Keratocytes pull with similar forces on their dorsal and ventral surfaces.

Galbraith CG, Sheetz MP - J. Cell Biol. (1999)

Keratocytes generate large traction forces orthogonal to the direction of migration. Keratocytes generate forces perpendicular to the direction of migration as indicated by wrinkles that are parallel to the direction of motion. Deformable substratum were made by cross-linking Dow Corning 710 fluid. The stiffness of the substrata was decreased by exposure to 254 nm UV light (Burton and Taylor 1997). Keratocytes generate wrinkles that are parallel to the direction of motion, indicating that the largest traction forces are perpendicular to the direction of motion. Bar, 10 μm.
© Copyright Policy
Related In: Results  -  Collection

Show All Figures
getmorefigures.php?uid=PMC2168090&req=5

Figure 1: Keratocytes generate large traction forces orthogonal to the direction of migration. Keratocytes generate forces perpendicular to the direction of migration as indicated by wrinkles that are parallel to the direction of motion. Deformable substratum were made by cross-linking Dow Corning 710 fluid. The stiffness of the substrata was decreased by exposure to 254 nm UV light (Burton and Taylor 1997). Keratocytes generate wrinkles that are parallel to the direction of motion, indicating that the largest traction forces are perpendicular to the direction of motion. Bar, 10 μm.
Mentions: The total traction force exerted on the ventral surface of a migrating fish keratocyte is ∼45 nN (Oliver et al. 1995), an order of magnitude smaller than the migration force exerted by fibroblasts (Harris et al. 1980). The predominant ventral traction forces are perpendicular to the direction of migration. These forces are ∼20 nN in size, and they produce wrinkles in deformable substratum that are parallel to the direction of migration (Fig. 1).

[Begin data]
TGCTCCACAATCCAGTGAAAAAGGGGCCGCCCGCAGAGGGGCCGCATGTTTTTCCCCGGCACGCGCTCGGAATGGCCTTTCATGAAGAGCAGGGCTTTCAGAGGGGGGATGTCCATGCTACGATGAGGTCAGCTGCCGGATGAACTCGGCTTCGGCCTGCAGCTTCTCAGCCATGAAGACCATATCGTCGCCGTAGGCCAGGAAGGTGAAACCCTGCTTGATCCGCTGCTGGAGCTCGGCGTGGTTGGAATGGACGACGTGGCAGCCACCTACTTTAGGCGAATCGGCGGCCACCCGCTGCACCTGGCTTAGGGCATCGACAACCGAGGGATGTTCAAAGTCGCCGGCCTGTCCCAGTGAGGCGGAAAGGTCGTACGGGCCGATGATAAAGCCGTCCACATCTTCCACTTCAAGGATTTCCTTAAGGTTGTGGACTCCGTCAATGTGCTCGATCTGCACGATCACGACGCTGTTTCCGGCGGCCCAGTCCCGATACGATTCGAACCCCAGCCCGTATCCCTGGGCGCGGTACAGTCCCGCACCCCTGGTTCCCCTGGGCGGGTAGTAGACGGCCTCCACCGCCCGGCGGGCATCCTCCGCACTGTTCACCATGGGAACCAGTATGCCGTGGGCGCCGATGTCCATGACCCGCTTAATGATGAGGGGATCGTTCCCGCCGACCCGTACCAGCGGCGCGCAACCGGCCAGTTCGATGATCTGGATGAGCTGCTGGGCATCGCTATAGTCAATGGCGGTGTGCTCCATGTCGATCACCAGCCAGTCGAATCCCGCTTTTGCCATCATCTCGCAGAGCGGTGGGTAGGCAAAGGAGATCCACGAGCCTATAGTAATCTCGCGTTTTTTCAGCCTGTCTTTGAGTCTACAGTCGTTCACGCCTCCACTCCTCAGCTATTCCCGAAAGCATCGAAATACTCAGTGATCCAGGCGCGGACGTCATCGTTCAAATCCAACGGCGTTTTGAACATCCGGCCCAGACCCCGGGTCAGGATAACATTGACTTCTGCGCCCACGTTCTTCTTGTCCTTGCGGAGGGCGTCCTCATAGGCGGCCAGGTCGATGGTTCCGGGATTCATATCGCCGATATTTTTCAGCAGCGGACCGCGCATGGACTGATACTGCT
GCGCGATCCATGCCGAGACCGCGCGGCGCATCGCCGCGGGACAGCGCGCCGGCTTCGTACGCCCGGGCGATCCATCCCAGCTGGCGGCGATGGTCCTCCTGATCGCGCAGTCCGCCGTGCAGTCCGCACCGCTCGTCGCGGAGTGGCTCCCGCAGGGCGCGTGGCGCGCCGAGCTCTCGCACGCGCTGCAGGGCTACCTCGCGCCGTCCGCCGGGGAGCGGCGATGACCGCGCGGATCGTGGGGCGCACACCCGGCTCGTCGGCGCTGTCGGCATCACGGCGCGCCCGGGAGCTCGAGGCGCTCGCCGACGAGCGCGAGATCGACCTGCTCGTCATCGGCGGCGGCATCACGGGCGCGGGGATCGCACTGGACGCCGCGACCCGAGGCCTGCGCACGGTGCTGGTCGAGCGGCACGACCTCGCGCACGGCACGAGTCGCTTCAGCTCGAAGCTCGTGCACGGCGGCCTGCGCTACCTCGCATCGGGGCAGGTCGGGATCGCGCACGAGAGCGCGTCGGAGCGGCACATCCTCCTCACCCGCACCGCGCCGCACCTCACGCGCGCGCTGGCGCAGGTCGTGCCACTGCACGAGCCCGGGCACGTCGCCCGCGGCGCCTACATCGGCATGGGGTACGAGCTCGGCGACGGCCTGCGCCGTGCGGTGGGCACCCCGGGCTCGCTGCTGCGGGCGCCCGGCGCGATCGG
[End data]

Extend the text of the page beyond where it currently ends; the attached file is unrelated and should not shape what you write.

Bottom Line: Borisy. 1997.Cell Biol. 139:397-415).Similar forces were generated on both the ventral (0.2 nN/microm(2)) and the dorsal (0.4 nN/microm(2)) surfaces of the lamella, suggesting that dorsal matrix contacts are as effectively linked to the force-generating cytoskeleton as ventral contacts.

View Article: PubMed Central - PubMed

Affiliation: Department of Cell Biology, Duke University Medical Center, Durham, North Carolina 27710, USA.

ABSTRACT
As cells move forward, they pull rearward against extracellular matrices (ECMs), exerting traction forces. However, no rearward forces have been seen in the fish keratocyte. To address this discrepancy, we have measured the propulsive forces generated by the keratocyte lamella on both the ventral and the dorsal surfaces. On the ventral surface, a micromachined device revealed that traction forces were small and rearward directed under the lamella, changed direction in front of the nucleus, and became larger under the cell body. On the dorsal surface of the lamella, an optical gradient trap measured rearward forces generated against fibronectin-coated beads. The retrograde force exerted by the cell on the bead increased in the thickened region of the lamella where myosin condensation has been observed (Svitkina, T.M., A.B. Verkhovsky, K.M. McQuade, and G. G. Borisy. 1997. J. Cell Biol. 139:397-415). Similar forces were generated on both the ventral (0.2 nN/microm(2)) and the dorsal (0.4 nN/microm(2)) surfaces of the lamella, suggesting that dorsal matrix contacts are as effectively linked to the force-generating cytoskeleton as ventral contacts. The correlation between the level of traction force and the density of myosin suggests a model for keratocyte movement in which myosin condensation in the perinuclear region generates rearward forces in the lamella and forward forces in the cell rear.

Show MeSH
Related in: MedlinePlus